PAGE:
A recent study published in Memory confirms this. A team of researchers from three separate countries assessed over 400 memory-report transcripts to better understand the mechanisms behind false beliefs. Pulled from eight different reports with no clear set of shared criteria, the researchers settled on seven concepts they felt adequate for describing the characteristics of autobiographical memories. This study reveals startling evidence regarding just how gullible humans are.
Take subjects implanted with false memories. Participants that reject the supposed event outright are unlikely to develop one. Yet others are more suggestible. If there is even an iota of doubt (or belief) regarding the imagined event, a process of questioning the possibility begins. A narrative arc is constructed. Eventually the event is taken as historical fact even though invented.
We think in narrative; we construct our lives as stories. Events barely noticed become foundational creation myths down the road. Worse, false events influence and shape the future.
One of the more disturbing drivers and consequences of the recent election is the proliferation of fake news, such as the absurd notion of a reported pedophilia dungeon turning into real gunfire at a D.C. pizza shop. Fake news is nothing new, though part of what makes it so difficult to discern involves agreeing as to what it is.
Satire? Propaganda? Advertising ploy? A little bit of all, depending on who’s writing it and the willingness of the believer. Gullibility is a neurological quirk: we’re more likely to believe what we are predisposed to, regardless of evidence against it.
Enter vaccines. To better understand the anti-vaccination movement, a research team based at Dartmouth mailed four separate types of pro-vaccination literature to nearly 2,000 parents. One stated there has been no scientific evidence relating vaccines to autism; another highlighted the dangers of the diseases vaccines prevent; the third featured photos of children suffering from said diseases; the final was a story about an infant who almost died from measles.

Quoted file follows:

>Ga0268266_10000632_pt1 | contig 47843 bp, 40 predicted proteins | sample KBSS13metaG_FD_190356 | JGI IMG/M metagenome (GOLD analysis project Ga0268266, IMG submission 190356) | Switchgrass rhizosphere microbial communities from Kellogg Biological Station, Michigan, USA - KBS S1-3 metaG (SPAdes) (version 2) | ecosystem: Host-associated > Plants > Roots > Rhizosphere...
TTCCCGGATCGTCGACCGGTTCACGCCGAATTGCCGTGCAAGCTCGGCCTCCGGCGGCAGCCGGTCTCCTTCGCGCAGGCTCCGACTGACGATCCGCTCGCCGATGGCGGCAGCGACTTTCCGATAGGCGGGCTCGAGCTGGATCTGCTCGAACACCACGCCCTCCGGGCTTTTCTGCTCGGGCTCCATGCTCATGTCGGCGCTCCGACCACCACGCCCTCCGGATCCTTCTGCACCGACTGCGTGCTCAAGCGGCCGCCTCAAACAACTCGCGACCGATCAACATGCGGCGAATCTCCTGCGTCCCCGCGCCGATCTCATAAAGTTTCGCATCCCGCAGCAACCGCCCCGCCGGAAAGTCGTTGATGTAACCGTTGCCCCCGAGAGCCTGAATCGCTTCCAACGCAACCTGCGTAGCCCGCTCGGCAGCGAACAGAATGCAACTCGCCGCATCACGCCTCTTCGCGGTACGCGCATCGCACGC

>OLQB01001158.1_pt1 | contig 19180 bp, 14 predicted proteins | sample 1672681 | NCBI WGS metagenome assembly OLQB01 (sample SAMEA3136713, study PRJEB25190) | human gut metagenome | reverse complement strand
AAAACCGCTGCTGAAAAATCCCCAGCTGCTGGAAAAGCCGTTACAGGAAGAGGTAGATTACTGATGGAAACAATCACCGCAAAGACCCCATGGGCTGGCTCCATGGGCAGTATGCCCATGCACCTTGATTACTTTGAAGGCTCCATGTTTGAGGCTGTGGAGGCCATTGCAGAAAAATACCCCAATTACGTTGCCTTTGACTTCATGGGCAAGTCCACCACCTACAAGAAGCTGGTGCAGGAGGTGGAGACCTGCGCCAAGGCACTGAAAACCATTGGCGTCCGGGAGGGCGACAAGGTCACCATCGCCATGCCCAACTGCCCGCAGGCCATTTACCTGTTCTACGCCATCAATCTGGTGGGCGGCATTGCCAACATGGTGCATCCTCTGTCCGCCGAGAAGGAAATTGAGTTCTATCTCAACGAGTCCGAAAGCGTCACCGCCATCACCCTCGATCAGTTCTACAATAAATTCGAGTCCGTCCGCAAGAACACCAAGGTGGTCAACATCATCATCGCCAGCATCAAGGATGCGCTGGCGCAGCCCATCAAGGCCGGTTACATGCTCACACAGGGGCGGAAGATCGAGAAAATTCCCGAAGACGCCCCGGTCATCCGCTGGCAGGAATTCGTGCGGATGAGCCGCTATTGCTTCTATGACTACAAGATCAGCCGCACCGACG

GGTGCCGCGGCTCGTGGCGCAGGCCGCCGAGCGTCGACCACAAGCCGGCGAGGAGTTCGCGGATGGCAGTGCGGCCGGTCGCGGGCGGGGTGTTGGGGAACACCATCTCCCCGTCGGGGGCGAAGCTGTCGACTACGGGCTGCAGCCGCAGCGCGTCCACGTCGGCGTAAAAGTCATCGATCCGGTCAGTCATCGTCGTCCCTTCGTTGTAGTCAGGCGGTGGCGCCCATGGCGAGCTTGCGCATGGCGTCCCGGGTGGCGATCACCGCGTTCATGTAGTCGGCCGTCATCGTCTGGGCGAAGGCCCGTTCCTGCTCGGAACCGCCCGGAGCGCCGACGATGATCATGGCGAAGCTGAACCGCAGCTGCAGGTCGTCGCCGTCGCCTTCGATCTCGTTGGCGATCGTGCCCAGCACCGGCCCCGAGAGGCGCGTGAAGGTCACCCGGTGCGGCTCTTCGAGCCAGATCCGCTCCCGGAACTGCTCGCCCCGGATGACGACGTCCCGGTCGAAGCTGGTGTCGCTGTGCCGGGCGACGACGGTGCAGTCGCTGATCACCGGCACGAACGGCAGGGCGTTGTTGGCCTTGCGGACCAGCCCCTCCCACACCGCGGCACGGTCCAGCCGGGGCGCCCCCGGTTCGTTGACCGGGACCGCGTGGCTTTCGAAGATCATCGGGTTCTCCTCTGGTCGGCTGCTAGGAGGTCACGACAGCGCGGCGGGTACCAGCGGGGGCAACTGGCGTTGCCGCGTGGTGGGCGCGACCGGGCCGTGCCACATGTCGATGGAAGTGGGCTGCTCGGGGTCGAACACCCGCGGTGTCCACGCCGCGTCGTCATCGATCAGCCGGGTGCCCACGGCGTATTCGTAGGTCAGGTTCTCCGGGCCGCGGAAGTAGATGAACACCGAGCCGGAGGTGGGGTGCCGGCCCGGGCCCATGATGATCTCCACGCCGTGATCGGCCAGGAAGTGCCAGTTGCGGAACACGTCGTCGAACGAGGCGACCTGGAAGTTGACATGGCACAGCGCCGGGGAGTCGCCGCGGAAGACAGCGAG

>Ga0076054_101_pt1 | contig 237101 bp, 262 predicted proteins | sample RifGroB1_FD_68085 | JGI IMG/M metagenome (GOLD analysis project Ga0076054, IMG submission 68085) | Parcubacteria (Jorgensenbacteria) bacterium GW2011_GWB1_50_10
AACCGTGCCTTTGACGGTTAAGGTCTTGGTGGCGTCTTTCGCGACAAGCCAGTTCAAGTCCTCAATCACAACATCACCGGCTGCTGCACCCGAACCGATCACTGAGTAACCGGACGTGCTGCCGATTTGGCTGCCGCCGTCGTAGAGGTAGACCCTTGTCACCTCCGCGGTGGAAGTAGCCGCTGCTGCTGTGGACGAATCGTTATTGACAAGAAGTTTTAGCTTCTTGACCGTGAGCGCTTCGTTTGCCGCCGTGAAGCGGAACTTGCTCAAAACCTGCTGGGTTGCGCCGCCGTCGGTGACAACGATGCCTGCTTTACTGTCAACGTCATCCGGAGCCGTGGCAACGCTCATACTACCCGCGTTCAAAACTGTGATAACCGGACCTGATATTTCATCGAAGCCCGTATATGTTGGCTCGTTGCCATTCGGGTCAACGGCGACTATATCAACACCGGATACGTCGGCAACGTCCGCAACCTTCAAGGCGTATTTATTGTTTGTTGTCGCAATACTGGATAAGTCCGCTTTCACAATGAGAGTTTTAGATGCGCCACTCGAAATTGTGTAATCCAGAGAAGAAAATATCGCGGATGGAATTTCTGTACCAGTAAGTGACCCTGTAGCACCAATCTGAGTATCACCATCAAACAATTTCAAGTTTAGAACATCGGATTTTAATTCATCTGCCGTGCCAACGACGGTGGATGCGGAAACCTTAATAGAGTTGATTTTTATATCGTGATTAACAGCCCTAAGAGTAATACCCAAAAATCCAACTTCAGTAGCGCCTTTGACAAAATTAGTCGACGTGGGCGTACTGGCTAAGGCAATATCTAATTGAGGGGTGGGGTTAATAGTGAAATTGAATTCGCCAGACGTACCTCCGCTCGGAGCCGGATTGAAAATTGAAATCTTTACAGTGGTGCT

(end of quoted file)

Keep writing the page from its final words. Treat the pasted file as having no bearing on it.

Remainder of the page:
The team spent three years only to discover it didn’t matter which leaflet each parent received. Those predisposed to believing vaccines are evil did not change their mind. The neural connection, the memory they bought into—vaccines are bad—was so wired that no amount of contradictory evidence sufficed. Opposing literature sometimes fueled resistance in what is known as the backfire effect: you say do this, I do that instead.
How we’ve wired dictates what we believe, altering our memories to sync with the narrative inside of our heads. The researchers from Memory found that imagery and emotion are especially important markers for false memories. Returning to Pizzagate, there was a physical image—Comet Ping Pong Pizzeria—and an emotion to attach: namely, distrust and hatred of Hillary Clinton.
This leads to the second aspect of implanting false memories. Remember, only those at least somewhat willing to accept the possibility of the fake event will eventually formulate a false memory. The next cognitive leap occurs when they “remember” it. The imagination takes hold. Stories grow elaborate as the participant embellishes details that never occurred about an experience that never happened.
Researchers discovered that sprinkling in actual names and places makes the participant more susceptible. Doctored photographs are useful tools. Still, imagination reigns supreme. When false imagery was present the false memory rate was 37.3 percent, compared to 19 percent when it was not.
That only gets the ball rolling. Once the memory is implanted recollection is no longer as important. As the authors state:
Belief in the occurrence of an event may be sufficient to influence behaviour, whether or not there is also an accompanying episodic recollection.
Of the over 400 reports studied, 30.4 percent of participants had false memories, while 53.3 percent accepted the fake event to some degree. When factoring in previously stated conditions—doctored photographs, idiosyncratic information, and imagination procedures—rates were even higher: 46.1 percent had a false memory; 69.7 percent displayed at least some acceptance. The researchers state:
One conclusion that can be made based on this study and on similar work is that it can be difficult to objectively determine when someone is recollecting the past, versus reporting other forms of knowledge or belief or describing mental representations that have originated in other sources of experience.
There is a lot of discussion about how to combat fake news and debate over how much influence invented stories have on our political and social landscapes. The ease of sharing news has merely exploited a longstanding neurological feature: memories are highly susceptible to alterations. As this electoral season has shown, those who understand how to manipulate facts are experiencing unprecedented power at the expense of our faulty memory machines. We might not remember, but they do.
Derek's next book, Whole Motion: Training Your Brain and Body For Optimal Health, will be published on 7/4/17 by Carrel/Skyhorse Publishing. He is based in Los Angeles. Stay in touch on Facebook and Twitter.